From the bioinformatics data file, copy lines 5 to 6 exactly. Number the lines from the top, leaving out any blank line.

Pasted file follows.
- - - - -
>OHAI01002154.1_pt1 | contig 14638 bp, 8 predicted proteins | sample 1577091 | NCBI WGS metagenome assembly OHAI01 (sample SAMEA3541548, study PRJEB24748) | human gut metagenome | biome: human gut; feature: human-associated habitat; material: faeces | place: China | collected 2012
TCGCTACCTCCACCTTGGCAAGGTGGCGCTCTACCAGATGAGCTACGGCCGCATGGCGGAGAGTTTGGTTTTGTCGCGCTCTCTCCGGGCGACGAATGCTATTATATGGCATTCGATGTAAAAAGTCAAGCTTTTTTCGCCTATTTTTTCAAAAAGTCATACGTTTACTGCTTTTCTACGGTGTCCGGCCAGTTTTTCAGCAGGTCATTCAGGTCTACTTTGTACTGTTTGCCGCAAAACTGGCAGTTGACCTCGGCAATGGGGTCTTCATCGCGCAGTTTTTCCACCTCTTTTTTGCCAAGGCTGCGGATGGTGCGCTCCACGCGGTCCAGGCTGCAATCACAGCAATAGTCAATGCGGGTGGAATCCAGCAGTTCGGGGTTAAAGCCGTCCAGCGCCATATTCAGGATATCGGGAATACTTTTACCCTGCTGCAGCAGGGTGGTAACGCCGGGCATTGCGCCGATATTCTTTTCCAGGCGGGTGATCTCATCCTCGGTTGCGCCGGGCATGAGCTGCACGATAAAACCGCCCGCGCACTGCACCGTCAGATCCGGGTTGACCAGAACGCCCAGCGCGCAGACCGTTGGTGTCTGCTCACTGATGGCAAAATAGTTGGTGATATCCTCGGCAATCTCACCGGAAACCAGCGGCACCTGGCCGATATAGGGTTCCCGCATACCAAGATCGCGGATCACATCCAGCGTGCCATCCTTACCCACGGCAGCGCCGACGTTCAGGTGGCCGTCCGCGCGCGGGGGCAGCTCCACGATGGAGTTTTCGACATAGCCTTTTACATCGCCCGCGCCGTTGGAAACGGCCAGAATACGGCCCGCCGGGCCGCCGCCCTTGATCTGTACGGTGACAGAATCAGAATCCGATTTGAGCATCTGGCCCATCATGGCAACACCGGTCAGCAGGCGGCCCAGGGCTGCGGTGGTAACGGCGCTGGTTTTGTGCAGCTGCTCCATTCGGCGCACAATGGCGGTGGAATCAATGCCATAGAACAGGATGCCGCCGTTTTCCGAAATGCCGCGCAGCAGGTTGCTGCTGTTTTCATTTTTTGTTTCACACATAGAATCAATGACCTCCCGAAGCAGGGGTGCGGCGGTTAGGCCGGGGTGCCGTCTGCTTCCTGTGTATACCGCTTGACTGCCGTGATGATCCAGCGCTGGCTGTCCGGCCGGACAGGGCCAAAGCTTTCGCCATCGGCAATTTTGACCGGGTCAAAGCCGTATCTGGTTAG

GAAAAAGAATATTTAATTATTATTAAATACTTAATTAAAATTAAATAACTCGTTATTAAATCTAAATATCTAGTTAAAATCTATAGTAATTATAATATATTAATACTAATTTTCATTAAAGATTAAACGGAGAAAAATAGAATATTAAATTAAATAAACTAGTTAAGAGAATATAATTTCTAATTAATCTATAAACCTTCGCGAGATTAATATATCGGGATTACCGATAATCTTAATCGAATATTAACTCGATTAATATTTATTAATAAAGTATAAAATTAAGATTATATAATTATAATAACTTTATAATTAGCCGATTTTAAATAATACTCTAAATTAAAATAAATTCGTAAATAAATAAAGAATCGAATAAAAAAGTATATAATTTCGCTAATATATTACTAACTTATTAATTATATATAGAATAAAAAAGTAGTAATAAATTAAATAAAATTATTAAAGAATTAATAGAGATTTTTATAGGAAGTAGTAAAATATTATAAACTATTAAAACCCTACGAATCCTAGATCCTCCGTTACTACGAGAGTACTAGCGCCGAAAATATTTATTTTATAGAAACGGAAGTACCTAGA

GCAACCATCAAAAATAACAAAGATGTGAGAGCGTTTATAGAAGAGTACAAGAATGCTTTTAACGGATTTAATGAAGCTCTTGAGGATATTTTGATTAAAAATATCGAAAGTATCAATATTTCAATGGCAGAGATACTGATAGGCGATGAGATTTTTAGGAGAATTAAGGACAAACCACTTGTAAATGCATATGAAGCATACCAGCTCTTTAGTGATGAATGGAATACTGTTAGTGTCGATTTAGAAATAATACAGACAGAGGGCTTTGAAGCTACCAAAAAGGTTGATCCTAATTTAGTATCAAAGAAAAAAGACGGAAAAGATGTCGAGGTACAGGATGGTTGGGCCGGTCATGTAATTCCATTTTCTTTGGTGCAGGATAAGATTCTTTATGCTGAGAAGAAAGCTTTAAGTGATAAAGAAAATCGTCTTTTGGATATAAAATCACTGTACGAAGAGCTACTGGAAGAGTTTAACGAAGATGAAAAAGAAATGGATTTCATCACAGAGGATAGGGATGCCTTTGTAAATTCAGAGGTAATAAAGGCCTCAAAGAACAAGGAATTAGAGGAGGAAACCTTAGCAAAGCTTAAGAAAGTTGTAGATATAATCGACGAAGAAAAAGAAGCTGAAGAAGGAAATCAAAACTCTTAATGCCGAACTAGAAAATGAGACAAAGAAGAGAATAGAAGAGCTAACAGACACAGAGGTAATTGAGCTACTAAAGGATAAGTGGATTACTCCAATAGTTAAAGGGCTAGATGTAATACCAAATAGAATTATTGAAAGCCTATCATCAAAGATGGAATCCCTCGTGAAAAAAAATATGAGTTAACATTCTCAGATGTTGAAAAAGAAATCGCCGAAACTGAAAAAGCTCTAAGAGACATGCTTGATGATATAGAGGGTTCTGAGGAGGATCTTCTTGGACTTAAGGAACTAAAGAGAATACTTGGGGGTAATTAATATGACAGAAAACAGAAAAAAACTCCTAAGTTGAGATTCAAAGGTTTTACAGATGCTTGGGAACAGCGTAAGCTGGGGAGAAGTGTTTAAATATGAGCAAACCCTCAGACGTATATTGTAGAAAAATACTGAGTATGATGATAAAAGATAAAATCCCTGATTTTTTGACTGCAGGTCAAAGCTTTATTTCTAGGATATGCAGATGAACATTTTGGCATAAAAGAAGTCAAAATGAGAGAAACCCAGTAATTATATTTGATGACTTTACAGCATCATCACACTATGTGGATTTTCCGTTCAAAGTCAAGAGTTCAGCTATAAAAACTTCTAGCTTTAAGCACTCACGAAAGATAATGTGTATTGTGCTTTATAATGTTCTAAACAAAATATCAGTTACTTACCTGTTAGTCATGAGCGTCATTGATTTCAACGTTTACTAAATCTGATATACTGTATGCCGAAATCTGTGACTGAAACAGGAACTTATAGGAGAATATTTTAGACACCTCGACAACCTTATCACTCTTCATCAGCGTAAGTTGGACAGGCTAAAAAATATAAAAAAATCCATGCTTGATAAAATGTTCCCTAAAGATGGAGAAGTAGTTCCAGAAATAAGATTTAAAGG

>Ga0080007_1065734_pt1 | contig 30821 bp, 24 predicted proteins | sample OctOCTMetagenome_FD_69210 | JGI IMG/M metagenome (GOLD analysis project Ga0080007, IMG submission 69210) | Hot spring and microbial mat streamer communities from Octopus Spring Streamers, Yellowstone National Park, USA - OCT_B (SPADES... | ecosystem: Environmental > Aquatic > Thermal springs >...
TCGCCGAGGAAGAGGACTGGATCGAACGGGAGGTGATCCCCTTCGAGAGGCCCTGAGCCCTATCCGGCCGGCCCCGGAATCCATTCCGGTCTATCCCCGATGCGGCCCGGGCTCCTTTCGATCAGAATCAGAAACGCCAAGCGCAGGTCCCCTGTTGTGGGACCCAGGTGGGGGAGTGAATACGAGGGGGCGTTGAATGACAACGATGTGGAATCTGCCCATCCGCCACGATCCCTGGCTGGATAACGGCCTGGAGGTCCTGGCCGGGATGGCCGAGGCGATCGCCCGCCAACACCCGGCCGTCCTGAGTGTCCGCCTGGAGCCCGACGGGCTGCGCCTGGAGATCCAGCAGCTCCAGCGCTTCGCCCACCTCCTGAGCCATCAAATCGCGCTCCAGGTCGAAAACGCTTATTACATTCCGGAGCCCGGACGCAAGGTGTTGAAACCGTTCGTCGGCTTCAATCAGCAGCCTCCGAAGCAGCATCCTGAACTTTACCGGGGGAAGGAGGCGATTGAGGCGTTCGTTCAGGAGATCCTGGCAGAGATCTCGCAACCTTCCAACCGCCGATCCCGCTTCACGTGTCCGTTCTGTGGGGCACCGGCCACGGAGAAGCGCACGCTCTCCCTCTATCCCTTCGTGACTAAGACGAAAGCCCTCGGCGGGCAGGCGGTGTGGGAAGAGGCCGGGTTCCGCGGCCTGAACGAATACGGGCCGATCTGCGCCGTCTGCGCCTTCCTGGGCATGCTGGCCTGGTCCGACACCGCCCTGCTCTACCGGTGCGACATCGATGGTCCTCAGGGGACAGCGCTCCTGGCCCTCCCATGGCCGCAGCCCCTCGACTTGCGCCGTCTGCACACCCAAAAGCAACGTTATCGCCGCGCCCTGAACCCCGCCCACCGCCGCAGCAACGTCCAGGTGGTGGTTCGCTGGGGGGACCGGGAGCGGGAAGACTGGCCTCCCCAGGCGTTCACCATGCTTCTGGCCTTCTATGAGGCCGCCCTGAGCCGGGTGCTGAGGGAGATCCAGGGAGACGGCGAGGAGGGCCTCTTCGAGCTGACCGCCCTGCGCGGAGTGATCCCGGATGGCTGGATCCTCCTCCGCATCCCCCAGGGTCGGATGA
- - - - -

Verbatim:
>Ga0080007_1065734_pt1 | contig 30821 bp, 24 predicted proteins | sample OctOCTMetagenome_FD_69210 | JGI IMG/M metagenome (GOLD analysis project Ga0080007, IMG submission 69210) | Hot spring and microbial mat streamer communities from Octopus Spring Streamers, Yellowstone National Park, USA - OCT_B (SPADES... | ecosystem: Environmental > Aquatic > Thermal springs >...
TCGCCGAGGAAGAGGACTGGATCGAACGGGAGGTGATCCCCTTCGAGAGGCCCTGAGCCCTATCCGGCCGGCCCCGGAATCCATTCCGGTCTATCCCCGATGCGGCCCGGGCTCCTTTCGATCAGAATCAGAAACGCCAAGCGCAGGTCCCCTGTTGTGGGACCCAGGTGGGGGAGTGAATACGAGGGGGCGTTGAATGACAACGATGTGGAATCTGCCCATCCGCCACGATCCCTGGCTGGATAACGGCCTGGAGGTCCTGGCCGGGATGGCCGAGGCGATCGCCCGCCAACACCCGGCCGTCCTGAGTGTCCGCCTGGAGCCCGACGGGCTGCGCCTGGAGATCCAGCAGCTCCAGCGCTTCGCCCACCTCCTGAGCCATCAAATCGCGCTCCAGGTCGAAAACGCTTATTACATTCCGGAGCCCGGACGCAAGGTGTTGAAACCGTTCGTCGGCTTCAATCAGCAGCCTCCGAAGCAGCATCCTGAACTTTACCGGGGGAAGGAGGCGATTGAGGCGTTCGTTCAGGAGATCCTGGCAGAGATCTCGCAACCTTCCAACCGCCGATCCCGCTTCACGTGTCCGTTCTGTGGGGCACCGGCCACGGAGAAGCGCACGCTCTCCCTCTATCCCTTCGTGACTAAGACGAAAGCCCTCGGCGGGCAGGCGGTGTGGGAAGAGGCCGGGTTCCGCGGCCTGAACGAATACGGGCCGATCTGCGCCGTCTGCGCCTTCCTGGGCATGCTGGCCTGGTCCGACACCGCCCTGCTCTACCGGTGCGACATCGATGGTCCTCAGGGGACAGCGCTCCTGGCCCTCCCATGGCCGCAGCCCCTCGACTTGCGCCGTCTGCACACCCAAAAGCAACGTTATCGCCGCGCCCTGAACCCCGCCCACCGCCGCAGCAACGTCCAGGTGGTGGTTCGCTGGGGGGACCGGGAGCGGGAAGACTGGCCTCCCCAGGCGTTCACCATGCTTCTGGCCTTCTATGAGGCCGCCCTGAGCCGGGTGCTGAGGGAGATCCAGGGAGACGGCGAGGAGGGCCTCTTCGAGCTGACCGCCCTGCGCGGAGTGATCCCGGATGGCTGGATCCTCCTCCGCATCCCCCAGGGTCGGATGA